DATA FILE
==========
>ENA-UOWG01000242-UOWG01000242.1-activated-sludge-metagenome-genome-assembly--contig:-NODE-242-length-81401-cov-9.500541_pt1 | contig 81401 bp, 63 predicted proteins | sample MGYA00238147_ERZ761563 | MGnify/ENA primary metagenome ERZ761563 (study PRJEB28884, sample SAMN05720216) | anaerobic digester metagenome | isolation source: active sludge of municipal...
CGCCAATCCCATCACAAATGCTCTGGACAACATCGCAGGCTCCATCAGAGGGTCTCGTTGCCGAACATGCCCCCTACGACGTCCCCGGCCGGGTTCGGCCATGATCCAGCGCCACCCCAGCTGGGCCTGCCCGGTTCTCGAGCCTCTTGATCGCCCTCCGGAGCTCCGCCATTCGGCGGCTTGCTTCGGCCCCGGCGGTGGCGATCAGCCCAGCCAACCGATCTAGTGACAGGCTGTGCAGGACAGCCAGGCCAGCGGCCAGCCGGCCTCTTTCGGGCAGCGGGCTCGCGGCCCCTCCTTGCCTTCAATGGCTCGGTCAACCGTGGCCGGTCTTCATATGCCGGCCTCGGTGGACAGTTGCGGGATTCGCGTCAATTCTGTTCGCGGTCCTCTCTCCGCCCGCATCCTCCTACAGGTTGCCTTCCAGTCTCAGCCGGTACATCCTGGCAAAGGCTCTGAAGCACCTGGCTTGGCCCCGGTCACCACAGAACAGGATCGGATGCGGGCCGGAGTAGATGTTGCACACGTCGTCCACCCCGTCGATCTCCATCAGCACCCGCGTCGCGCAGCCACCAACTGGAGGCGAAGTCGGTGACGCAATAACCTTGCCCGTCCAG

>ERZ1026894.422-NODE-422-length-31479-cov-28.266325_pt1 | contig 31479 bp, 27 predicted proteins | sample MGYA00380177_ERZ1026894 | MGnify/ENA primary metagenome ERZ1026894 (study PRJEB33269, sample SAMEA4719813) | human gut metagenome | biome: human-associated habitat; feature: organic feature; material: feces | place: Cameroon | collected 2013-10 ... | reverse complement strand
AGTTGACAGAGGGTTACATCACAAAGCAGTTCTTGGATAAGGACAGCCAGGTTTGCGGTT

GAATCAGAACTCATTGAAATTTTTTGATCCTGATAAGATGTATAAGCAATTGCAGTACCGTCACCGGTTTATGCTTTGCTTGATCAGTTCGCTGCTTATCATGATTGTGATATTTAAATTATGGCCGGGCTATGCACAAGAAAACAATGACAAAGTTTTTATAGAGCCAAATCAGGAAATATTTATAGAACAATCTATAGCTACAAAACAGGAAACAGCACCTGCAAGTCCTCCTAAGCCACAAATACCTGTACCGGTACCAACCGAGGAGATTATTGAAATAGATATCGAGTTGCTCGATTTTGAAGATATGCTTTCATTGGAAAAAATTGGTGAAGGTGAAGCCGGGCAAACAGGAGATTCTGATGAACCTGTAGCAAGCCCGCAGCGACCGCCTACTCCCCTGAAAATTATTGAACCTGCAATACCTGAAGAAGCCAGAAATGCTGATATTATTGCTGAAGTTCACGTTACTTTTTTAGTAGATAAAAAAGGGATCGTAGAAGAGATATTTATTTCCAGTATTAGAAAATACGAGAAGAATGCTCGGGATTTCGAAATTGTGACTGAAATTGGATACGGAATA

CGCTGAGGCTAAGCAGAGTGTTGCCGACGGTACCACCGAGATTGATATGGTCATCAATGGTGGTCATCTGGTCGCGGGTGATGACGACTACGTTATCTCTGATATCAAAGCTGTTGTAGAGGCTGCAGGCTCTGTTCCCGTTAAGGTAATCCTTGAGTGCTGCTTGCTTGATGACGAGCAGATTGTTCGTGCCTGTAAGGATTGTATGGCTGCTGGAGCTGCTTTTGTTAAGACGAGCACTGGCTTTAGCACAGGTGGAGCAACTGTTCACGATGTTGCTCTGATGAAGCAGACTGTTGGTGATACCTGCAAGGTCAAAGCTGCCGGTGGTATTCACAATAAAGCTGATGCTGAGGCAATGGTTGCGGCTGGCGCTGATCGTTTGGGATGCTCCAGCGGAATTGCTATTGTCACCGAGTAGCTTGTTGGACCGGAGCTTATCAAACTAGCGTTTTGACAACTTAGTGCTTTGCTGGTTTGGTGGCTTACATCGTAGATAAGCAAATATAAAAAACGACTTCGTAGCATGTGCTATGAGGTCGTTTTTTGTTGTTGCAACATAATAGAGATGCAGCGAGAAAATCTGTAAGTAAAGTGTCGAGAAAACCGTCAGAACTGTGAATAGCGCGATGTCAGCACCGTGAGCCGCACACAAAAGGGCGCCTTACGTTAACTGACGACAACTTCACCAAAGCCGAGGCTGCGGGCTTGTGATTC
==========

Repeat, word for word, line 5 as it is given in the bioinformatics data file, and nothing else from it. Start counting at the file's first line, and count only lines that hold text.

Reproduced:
GAATCAGAACTCATTGAAATTTTTTGATCCTGATAAGATGTATAAGCAATTGCAGTACCGTCACCGGTTTATGCTTTGCTTGATCAGTTCGCTGCTTATCATGATTGTGATATTTAAATTATGGCCGGGCTATGCACAAGAAAACAATGACAAAGTTTTTATAGAGCCAAATCAGGAAATATTTATAGAACAATCTATAGCTACAAAACAGGAAACAGCACCTGCAAGTCCTCCTAAGCCACAAATACCTGTACCGGTACCAACCGAGGAGATTATTGAAATAGATATCGAGTTGCTCGATTTTGAAGATATGCTTTCATTGGAAAAAATTGGTGAAGGTGAAGCCGGGCAAACAGGAGATTCTGATGAACCTGTAGCAAGCCCGCAGCGACCGCCTACTCCCCTGAAAATTATTGAACCTGCAATACCTGAAGAAGCCAGAAATGCTGATATTATTGCTGAAGTTCACGTTACTTTTTTAGTAGATAAAAAAGGGATCGTAGAAGAGATATTTATTTCCAGTATTAGAAAATACGAGAAGAATGCTCGGGATTTCGAAATTGTGACTGAAATTGGATACGGAATA